Adding novel adjunctive drugs like gabapentinoids to multimodal analgesic regimen might be reasonable for lessening postoperative pain scores, total opioid consumption and side effects after percutaneous nephrolithotomy. We aimed to evaluate the effect of pregabalin on postoperative pain scores, analgesic consumption and renal functions expressed by creatinine clearance (CrCl) and blood neutrophil gelatinase-associated lipocalin (NGAL) and cystatin C (Cys C) levels in patients undergoing percutaneous nephrolithotomy (PCNL).60 patients undergoing elective PCNL were enrolled in the study. Patients were randomized to oral single dose 75 mg pregabalin group and a control group. Visual Analog Scale pain scores (VAS), postoperative intravenous morphine consumption during the first 24 postoperative hours, serum NGAL, Cys C levels and creatinine clearance (CrCl) was measured preoperatively and post-operatively at 2nd and 24th hour.Postoperative VAS scores were significantly decreased in the pregabalin group at the postoperative 30th min, 1st, and 2nd hour (p = 0.002, p = 0.001 and p = 0.027, respectively). Postoperative mean morphine consumption was statistically significantly decreased for all time intervals in the pregabalin group (p = 0.002, p = 0.001, p = 0.001, p = 0.001, p < 0.001, respectively). No statistically significant differences were found between the two groups with regard to CrCl, or Cys C at preoperative and postoperative 2nd and 24th hour. Postoperative 24th hour NGAL levels were significantly decreased in the pregabalin group (p = 0.027).Oral single-dose preemptive 75 mg pregabalin was effective in reducing early postoperative pain scores and total analgesic consumption in patients undergoing PCNL without leading to hemodynamic instability and side effects.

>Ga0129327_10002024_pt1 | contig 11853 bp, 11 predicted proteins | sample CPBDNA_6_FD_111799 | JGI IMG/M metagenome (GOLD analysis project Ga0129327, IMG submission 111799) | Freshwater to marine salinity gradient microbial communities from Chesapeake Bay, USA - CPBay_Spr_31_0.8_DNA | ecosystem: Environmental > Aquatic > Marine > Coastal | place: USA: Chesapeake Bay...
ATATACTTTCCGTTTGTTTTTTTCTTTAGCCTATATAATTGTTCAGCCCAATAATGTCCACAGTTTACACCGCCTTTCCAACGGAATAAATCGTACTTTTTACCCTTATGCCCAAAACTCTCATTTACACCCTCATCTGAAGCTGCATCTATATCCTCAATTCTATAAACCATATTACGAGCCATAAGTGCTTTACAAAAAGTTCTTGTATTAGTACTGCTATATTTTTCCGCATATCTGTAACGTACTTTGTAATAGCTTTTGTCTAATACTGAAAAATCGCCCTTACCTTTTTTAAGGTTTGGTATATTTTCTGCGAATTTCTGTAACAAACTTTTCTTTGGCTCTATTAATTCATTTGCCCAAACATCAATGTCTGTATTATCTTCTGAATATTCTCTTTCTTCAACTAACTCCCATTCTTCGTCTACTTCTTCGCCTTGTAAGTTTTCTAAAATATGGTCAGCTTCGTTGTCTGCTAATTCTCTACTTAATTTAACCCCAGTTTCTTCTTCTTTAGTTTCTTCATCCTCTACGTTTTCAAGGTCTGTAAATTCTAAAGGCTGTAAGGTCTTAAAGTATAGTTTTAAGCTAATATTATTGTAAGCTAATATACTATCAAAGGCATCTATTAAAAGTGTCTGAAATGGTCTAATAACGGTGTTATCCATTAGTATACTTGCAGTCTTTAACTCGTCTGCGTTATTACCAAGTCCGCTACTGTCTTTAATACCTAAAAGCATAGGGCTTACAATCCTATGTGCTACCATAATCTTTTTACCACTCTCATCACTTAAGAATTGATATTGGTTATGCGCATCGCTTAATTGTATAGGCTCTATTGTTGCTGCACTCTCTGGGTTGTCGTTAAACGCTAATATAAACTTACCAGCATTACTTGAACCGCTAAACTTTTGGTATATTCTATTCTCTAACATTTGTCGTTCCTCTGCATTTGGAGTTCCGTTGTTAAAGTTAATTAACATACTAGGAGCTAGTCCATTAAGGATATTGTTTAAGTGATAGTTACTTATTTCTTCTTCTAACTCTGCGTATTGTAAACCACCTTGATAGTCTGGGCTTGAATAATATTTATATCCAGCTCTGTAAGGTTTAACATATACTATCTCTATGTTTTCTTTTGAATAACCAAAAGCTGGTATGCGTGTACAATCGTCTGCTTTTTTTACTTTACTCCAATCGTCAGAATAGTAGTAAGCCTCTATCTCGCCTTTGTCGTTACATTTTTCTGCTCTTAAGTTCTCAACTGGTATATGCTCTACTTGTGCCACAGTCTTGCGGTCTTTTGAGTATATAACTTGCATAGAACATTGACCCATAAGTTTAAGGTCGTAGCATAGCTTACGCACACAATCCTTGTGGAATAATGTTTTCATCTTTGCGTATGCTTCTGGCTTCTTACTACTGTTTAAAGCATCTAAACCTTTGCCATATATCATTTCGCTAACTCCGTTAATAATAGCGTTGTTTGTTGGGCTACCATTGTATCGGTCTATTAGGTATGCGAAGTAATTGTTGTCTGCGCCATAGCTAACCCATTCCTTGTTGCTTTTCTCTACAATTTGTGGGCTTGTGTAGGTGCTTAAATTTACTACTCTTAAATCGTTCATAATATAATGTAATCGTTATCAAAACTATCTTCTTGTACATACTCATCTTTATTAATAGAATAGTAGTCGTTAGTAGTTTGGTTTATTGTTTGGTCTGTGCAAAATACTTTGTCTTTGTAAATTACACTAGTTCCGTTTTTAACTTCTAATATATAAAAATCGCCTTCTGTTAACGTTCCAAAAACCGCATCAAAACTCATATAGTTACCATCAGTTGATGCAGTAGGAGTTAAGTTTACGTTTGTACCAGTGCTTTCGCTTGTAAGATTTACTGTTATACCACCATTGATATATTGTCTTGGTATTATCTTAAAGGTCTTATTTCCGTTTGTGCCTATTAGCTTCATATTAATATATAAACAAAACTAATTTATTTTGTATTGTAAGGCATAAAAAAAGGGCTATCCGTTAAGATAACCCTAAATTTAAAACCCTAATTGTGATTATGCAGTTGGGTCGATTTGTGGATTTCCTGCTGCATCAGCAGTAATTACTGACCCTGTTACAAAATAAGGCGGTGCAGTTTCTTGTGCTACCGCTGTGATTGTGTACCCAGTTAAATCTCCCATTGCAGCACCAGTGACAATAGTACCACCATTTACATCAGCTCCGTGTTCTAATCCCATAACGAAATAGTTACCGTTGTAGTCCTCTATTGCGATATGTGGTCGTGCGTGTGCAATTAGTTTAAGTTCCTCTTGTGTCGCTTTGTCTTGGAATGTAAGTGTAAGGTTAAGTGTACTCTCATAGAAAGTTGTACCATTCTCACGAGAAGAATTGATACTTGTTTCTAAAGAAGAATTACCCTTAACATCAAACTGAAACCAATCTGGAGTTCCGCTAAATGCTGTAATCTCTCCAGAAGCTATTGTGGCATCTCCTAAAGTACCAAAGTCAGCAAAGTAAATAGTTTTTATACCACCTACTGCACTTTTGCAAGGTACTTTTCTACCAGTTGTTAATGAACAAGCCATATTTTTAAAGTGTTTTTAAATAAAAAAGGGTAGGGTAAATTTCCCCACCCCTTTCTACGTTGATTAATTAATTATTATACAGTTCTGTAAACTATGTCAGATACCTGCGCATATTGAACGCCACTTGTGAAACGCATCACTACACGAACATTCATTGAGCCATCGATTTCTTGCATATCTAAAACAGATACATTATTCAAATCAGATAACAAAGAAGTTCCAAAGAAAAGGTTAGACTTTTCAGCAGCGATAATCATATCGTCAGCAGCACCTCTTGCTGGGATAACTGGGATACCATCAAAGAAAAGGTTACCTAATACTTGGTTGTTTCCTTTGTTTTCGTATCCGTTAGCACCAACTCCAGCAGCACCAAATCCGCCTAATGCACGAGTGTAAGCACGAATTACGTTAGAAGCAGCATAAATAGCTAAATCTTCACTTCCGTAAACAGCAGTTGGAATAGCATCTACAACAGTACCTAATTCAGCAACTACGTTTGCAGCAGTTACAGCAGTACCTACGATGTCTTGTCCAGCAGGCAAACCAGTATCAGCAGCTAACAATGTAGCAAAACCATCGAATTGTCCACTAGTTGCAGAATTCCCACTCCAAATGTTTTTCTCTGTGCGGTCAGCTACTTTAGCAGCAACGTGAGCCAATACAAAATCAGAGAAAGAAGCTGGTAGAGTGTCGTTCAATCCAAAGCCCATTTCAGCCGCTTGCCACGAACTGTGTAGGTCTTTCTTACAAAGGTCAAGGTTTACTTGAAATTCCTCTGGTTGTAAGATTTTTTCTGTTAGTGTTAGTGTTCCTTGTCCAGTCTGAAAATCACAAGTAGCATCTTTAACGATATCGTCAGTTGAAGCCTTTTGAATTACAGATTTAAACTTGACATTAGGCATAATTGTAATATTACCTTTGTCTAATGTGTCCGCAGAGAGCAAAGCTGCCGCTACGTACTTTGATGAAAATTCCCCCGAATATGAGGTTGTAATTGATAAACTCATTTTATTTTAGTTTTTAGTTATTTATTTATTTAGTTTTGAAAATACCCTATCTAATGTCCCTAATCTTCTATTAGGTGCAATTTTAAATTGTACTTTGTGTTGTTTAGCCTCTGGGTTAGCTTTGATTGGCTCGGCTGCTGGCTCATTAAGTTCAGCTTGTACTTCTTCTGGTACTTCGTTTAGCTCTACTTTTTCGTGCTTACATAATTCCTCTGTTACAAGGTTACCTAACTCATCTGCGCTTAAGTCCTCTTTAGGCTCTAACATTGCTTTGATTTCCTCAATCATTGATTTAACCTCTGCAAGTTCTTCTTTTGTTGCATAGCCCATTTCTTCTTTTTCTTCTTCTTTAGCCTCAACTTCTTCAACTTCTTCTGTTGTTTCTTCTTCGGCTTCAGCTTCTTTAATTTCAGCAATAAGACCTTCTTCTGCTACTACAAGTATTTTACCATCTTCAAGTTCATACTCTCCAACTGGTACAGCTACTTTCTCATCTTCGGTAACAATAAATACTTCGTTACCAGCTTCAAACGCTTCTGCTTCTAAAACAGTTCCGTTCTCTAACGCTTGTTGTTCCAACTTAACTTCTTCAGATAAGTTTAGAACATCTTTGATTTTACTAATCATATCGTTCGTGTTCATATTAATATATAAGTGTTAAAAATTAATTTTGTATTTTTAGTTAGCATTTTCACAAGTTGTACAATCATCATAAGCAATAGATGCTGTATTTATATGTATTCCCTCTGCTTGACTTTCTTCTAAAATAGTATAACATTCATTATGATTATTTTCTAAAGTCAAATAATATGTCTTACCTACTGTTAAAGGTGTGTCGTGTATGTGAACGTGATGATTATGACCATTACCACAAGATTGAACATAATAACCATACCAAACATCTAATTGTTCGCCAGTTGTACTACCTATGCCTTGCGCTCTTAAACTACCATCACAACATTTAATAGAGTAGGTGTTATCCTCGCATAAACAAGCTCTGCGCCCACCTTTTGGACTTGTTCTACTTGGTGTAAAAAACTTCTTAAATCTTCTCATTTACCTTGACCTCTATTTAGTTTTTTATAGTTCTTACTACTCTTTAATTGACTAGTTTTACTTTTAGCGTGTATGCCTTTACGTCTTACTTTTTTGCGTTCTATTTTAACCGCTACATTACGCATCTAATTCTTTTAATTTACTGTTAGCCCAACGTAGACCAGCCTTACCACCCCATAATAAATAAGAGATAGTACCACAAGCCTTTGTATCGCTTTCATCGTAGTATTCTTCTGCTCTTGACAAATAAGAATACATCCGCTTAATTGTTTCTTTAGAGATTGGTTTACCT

- Clinical evaluation of the efficacy of methylnaltrexone in resolving constipation induced by different opioid subtypes combined with laboratory analysis of immunomodulatory and antiangiogenic effects of methylnaltrexone. [Journal Article]
- BMC Palliat Care 2014.:42.
Opioid-induced constipation (OIC) is one of the major symptoms in palliative care with a prevalence of 30-50%. Methylnaltrexone for the treatment of OIC is significantly more effective than placebo, but only in about fifty percent of the patients regardless of dose increase. Dose increases cause increased toxicity without additional efficacy, and are therefore not recommended. While methylnaltrexone is a μ-receptor antagonist, only a few opioids are solely μ-receptor agonists. Therefore, the response to methylnaltrexone may be determined by the receptor-profile of a specific opioid. In addition, methylnaltrexone may also affect the immune system and angiogenesis as was found in pre-clinical studies. Primary aim of this study is to determine differences in the efficacy of methylnaltrexone prescribed to resolve opioid induced constipation between three commonly used opioid subtypes: morphine sulphate, oxycodone and fentanyl. Secondary aim is to explore potential immunomodulatory and antiangiogenic effects of methylnaltrexone.In this multi-center, prospective, parallel group trial we will evaluate the efficacy of methylnaltrexone in resolving OIC occurring as a side effect of the most common opioid subtypes: morphine, oxycodone and fentanyl. In total 195 patients with OIC despite prophylactic laxatives will receive methylnaltrexone every other day up to fourteen days. Patients will report its effect in a laxation diary. Group allocation is based on the opioid type the patient is using. At the start and end of the study period patients complete the Bowel Function Index questionnaire. A subgroup of the patients will donate blood for analysis of immunomodulatory- and anti-angiogenic effects of methylnaltrexone.In this study we aim to determine the efficacy of methylnaltrexone per opioid subtype to reduce constipation. We expect that the outcome of this study will improve the clinical use of methylnaltraxone.This trial is registered at clinicaltrials.gov: NCT01955213 and in the Dutch trial register: NTR4272.
- Buprenorphine for Cancer Pain: Is It Ready for Prime Time? [JOURNAL ARTICLE]
- Am J Hosp Palliat Care 2014 Aug 27.